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Jacquelyn Eisen and Maya Strauss

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1 Jacquelyn Eisen and Maya Strauss
Chapter 12: Emotion Jacquelyn Eisen and Maya Strauss

2 Emotions: Humans vs. Animals
Fear Anger Sadness Joy Love

3 Physiological Responses
Challenges: Heart races Pace quickens Senses on high alert

4 More Physiological Responses
Getting Good News: Eyes tear up Exuberance Newfound Confidence

5 Defining Terms: Emotions: Response of the whole organism involving physical arousal, expressive behaviors, and conscious experience

6 James-Lange Theory: Experience of emotion is our awareness of our physiological responses to emotion-arousing stimuli Fear (emotion) Pounding heart (arousal) Sight of oncoming car (perception of stimulus)

7 Cannon-Bard Theory: Emotion-arousing stimulus simultaneously triggers physiological responses and the subjective experience of emotion Sight of oncoming car (perception of stimulus) Pounding heart (arousal) Fear (emotion)

8 Two Factor Theory: Stanley Schacter and Jerome Singer
Two-Factor Theory: Experience emotion one must be physically aroused and cognitively label the arousal Two Factor Theory: Stanley Schacter and Jerome Singer Cognitive label “I’m afraid” Fear (emotion) Sight of oncoming car (perception of stimulus) Pounding heart (arousal)

9 More About Theories William James: We don’t cry because we’re sad, we’re sad because we cry because we’re sad.

10 Walter Cannon: Body’s responses are not distinct enough to evoke different emotions.

11 Theories of Emotion

12 Autonomic Nervous System
Sympathetic  sympathizing with the plight of your body Parasympathetic  decrease in emotional arousal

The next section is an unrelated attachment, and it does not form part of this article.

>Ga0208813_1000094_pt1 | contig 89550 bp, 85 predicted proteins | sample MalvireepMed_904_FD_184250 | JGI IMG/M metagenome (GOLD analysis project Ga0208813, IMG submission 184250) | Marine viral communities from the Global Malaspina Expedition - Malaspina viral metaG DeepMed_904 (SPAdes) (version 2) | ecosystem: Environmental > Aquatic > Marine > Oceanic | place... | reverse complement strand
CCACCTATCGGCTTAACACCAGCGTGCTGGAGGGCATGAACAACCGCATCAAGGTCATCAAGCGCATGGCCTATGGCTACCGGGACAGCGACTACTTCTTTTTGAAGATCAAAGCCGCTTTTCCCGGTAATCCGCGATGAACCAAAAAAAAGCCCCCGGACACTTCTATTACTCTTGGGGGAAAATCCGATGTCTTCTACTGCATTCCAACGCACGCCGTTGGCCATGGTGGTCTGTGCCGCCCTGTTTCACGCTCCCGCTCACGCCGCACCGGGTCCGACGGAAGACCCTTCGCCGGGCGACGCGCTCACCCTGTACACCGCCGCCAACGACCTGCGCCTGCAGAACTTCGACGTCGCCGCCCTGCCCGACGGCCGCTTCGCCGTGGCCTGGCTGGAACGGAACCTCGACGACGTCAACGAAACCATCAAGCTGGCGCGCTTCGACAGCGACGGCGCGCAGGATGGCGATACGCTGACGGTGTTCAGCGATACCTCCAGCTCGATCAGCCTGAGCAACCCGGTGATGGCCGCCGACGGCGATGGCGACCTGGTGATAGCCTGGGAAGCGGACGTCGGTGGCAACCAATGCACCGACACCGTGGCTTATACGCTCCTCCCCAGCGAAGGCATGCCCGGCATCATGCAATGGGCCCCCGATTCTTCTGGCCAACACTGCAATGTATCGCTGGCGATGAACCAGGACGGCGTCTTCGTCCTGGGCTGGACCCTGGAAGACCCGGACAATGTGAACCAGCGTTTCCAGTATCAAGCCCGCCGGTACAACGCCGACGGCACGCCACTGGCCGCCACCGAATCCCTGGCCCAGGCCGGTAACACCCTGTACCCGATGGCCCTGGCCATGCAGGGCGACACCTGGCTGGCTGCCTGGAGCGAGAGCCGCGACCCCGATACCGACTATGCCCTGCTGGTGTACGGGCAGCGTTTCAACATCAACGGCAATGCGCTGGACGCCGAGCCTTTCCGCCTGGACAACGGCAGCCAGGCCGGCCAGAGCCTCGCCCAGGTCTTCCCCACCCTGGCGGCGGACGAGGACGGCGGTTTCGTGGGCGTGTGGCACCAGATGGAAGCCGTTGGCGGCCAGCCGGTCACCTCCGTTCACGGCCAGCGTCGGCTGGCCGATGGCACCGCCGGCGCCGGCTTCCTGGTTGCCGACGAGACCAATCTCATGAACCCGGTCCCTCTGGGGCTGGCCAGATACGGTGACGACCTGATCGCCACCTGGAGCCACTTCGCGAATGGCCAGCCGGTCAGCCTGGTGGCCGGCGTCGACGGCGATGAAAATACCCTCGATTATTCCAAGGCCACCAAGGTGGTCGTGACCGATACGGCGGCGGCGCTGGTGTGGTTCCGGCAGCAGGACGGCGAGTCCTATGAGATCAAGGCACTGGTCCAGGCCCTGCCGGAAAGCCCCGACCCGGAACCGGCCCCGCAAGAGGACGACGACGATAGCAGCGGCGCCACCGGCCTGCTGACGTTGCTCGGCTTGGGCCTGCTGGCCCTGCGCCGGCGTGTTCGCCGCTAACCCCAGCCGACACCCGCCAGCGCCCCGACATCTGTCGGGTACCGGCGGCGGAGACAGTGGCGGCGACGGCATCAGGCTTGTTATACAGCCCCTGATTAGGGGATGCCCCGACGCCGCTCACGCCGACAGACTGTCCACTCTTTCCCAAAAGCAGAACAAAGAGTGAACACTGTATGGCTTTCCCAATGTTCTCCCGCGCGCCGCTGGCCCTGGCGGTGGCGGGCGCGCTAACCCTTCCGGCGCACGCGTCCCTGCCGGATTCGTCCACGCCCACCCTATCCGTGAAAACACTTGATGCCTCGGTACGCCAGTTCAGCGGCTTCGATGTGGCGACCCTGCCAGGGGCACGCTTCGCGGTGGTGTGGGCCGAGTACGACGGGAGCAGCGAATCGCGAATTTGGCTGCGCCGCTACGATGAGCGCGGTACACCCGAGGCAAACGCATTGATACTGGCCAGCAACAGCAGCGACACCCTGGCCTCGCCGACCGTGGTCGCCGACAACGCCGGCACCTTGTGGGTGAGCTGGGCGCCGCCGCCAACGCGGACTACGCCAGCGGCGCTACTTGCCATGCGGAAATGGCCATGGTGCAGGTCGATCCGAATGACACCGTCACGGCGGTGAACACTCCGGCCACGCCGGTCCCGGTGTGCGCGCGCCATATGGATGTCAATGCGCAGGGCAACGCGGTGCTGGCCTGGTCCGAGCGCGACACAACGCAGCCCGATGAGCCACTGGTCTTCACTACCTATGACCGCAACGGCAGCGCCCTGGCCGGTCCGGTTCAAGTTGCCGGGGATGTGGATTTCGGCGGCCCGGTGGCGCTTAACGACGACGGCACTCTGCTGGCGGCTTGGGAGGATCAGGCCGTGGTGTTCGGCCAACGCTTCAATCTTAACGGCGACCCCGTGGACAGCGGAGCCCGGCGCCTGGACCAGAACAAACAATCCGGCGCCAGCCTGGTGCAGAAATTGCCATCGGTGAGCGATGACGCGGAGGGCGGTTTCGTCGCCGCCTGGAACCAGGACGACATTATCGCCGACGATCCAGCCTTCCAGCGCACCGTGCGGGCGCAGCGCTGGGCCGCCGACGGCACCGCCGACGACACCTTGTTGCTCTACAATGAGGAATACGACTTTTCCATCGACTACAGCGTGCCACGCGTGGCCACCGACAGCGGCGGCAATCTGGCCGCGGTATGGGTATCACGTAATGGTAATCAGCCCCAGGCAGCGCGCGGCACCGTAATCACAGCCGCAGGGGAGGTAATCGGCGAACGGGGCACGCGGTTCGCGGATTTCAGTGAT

13 Arousal

14 Barrett 2006 Fear, anger, and sexual arousal do not have distinct biological signatures. They feel/look different, but have similar brain patterns.

15 Autonomic nervous system controls physiological arousal
When you think happy, you smile. If you think scared, your pulse quickens. Autonomic nervous system controls physiological arousal Sympathetic division (arousing) Pupils dilate Decreases Perspires Increases Accelerates Inhibits Secrete stress hormones Parasympathetic division (calming) Pupils contract Dries Slows Activates secretion of stress EYES SALIVATION SKIN RESPIRATION HEART DIGESTION ADRENAL GLANDS

16 The amygdala is most active when viewing fearful faces.
Emotions in the right hemisphere are disgust. Emotions in the left hemisphere are happy. People more speedily detect an angry face than a happy one (Ohman, 2001a)

17 Positive personalities: More activity in left frontal lobe.
Negative personalities: more activity in right frontal lobe. Dopamine: left frontal lobe, supports happy

18 Defining Terms Spillover Effect: puts things on something that it didn’t originate on. Ex: Play tennis bad  upset  still upset when doing homework

19 Polygraph: (lie detector) measures physiological responses accompanying emotion (sweat, breathing changes)

20 Questioning Control Question: aim to make you a little nervous
Critical Question: If the response is less than the control’s response, it is inferred to be true. Critical > Control  Lie

21 Polygraph issues Physiological Arousal is the same from one emotion to another Tests err about one third of the time. Control question Relevant (a) (b) Respiration Perspiration Heart rate

22 More Polygraph Issues Adrich Ames was a Russian spy in the CIA that passed all the polygraph tests.

23 Polygraph Replacement
Guilty Knowledge Test is more effective because only someone who knows information would react to details.

24 Liar, Liar Brains On Fire